I’ve had obstacles. There have been clients over the years that didn’t feel comfortable with African American attorneys. Because I worked for Georgia Legal Services, and it was a free service that didn’t allow you to pick your lawyers, the deal was either I’m your lawyer or you don’t have one at all. One of my very first cases as a judge, I had a plaintiff that protested me being the judge of the case. He spoke with three lawyers who said he would be foolish not to let me hear the case because I knew more about landlord-tenant law than any other judge in this town. After that he said I could hear his case.
What’s your favorite part about being a judge in Athens?
The thing I love most about Athens is if you work hard and you really want to do a good job, people recognize that and will give you the opportunity to do so. I think the struggles I’ve had over the years have molded me and made me stronger and better person, but also think people see the genuineness in me and my willingness to listen to both sides to make a fair decision, not based on who you are or where you come from, but based on the law and the facts. I’m very proud to say I can serve the community in that way.
What’s the one part of your job that gets you excited for the day?
I like making decisions. I really do. I like making difficult decisions. … Most of ours don’t have lawyers and they are making a good case for themselves, so I’m listening to them. They don’t know the law often. They just say whatever comes to mind to try to give me the facts. I ask as many questions as I can to get the facts. I’ll have two people in front of me, both are completely right in what they are saying. I know what the law says and who can prevail based on the law. I like to deliver my decisions in a way that they can understand. After they deliver all the evidence, then I sit and think before I come back. First, I’ll tell them the reason I’ve decided the way I’m deciding. That way, I can tell each the good points they had in their argument and I’ll say what was good about both sides. Then I’ll say I’m ruling because this is what the law says, and this is why I made my decision. I like making decisions in difficult situations, but I also like explaining the reasons behind the decisions.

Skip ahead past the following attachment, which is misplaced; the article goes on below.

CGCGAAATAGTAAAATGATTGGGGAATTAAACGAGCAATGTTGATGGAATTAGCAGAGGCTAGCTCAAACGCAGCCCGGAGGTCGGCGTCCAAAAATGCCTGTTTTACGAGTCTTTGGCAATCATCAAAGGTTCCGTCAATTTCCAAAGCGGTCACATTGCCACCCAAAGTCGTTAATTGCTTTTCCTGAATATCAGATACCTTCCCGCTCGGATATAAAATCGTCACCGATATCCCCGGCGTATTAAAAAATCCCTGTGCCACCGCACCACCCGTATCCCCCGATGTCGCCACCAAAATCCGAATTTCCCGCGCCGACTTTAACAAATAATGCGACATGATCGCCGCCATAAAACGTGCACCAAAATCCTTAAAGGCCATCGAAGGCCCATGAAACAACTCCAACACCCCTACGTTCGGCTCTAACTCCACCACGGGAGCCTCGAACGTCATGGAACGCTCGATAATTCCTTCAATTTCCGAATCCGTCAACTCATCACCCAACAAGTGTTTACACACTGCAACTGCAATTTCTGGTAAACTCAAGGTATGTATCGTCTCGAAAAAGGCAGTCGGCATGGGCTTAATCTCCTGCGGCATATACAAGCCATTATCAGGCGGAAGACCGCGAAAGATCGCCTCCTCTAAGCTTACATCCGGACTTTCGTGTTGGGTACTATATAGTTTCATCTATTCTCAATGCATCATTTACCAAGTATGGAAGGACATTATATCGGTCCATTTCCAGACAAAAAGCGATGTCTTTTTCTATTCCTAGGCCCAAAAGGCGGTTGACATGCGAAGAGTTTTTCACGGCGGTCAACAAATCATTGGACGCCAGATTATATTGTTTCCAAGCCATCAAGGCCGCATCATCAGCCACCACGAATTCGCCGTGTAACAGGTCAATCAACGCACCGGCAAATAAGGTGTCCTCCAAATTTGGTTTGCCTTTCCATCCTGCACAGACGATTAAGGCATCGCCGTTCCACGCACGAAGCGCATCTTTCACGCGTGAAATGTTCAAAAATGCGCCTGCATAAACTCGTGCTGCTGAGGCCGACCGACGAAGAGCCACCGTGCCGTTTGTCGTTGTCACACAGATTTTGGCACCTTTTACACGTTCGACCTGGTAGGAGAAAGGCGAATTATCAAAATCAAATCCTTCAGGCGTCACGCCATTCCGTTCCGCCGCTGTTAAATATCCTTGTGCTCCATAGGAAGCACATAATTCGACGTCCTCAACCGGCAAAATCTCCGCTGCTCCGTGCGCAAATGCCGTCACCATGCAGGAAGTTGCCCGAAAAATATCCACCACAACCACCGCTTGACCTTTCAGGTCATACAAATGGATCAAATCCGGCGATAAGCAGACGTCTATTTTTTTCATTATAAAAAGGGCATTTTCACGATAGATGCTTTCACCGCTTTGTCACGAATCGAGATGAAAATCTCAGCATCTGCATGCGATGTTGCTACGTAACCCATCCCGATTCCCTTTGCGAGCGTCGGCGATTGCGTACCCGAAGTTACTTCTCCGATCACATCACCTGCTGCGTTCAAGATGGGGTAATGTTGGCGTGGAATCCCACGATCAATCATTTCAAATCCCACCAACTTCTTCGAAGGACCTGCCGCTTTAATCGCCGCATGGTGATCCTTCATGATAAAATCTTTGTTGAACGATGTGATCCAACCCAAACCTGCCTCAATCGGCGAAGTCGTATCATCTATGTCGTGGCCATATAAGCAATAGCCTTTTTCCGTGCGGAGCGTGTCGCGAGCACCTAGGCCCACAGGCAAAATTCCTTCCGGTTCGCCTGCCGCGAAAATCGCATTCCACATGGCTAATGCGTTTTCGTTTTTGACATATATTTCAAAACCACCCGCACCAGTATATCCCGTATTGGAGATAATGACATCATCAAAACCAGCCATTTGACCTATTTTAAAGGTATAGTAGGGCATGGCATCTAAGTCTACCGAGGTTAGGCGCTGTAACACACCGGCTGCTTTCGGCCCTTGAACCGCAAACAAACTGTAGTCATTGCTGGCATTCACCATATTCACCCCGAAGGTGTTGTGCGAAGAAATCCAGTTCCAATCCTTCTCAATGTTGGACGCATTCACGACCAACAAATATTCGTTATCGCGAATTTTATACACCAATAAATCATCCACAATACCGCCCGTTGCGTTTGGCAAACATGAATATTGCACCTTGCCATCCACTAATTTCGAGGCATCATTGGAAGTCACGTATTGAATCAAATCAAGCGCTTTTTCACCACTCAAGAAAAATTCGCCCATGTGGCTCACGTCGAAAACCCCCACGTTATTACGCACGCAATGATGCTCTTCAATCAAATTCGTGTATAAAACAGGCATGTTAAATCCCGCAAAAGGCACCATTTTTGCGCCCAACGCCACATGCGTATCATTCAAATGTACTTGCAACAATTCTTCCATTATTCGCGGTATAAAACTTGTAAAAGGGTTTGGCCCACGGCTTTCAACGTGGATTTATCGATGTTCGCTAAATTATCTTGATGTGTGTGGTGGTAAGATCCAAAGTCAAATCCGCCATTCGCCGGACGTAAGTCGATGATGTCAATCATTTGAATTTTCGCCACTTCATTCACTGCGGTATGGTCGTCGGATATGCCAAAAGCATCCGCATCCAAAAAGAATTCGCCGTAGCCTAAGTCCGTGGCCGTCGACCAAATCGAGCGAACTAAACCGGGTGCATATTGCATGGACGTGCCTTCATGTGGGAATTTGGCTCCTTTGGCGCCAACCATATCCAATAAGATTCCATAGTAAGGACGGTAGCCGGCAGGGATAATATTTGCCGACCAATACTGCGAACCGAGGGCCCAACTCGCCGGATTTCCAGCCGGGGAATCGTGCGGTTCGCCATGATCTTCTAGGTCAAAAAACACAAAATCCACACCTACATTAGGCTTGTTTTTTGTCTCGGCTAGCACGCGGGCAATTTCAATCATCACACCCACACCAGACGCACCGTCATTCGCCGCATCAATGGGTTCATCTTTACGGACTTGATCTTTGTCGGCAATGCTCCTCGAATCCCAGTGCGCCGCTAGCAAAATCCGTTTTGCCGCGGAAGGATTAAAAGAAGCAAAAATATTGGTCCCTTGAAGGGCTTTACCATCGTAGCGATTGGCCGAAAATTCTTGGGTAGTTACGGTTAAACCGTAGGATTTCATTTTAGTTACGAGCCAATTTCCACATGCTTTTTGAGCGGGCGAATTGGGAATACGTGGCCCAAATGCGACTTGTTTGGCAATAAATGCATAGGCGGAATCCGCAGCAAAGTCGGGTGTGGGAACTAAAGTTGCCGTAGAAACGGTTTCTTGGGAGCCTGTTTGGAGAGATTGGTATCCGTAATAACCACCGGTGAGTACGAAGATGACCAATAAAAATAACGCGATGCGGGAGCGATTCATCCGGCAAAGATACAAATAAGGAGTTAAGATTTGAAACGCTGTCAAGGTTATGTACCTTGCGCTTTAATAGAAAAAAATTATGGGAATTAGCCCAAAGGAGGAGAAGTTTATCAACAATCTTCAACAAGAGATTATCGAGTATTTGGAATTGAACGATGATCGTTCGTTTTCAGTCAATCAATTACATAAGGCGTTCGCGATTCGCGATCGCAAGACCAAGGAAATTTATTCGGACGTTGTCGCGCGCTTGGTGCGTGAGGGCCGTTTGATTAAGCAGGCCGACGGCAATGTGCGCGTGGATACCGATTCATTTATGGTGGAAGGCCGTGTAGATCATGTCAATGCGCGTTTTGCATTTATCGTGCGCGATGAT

What’s an interesting case you’ve seen?
The most surprising case was a civil case where the previously engaged couple were fighting over the wedding ring. The gut in me said she should be able to keep the wedding ring, but I had no idea what the law said because I had never seen a case like this before. I heard from the man and the woman. I did the research and it’s based on case law. The law says that whoever broke the engagement, the other one gets the ring or the value of the ring. It was interesting because they both claimed the other ended the engagement. He texted an old girlfriend in the middle of the night and accidentally sent it to his fiancé instead. So, when she got it, she knew it wasn’t for her and she went off. So, he said she broke off the engagement because she didn’t want to marry him after that. She said he broke it off as soon as he sent that text. So that was a toss-up. It was a struggle and I can’t remember exactly how I ruled on that. Your readers will have to guess or call me or email me to find out!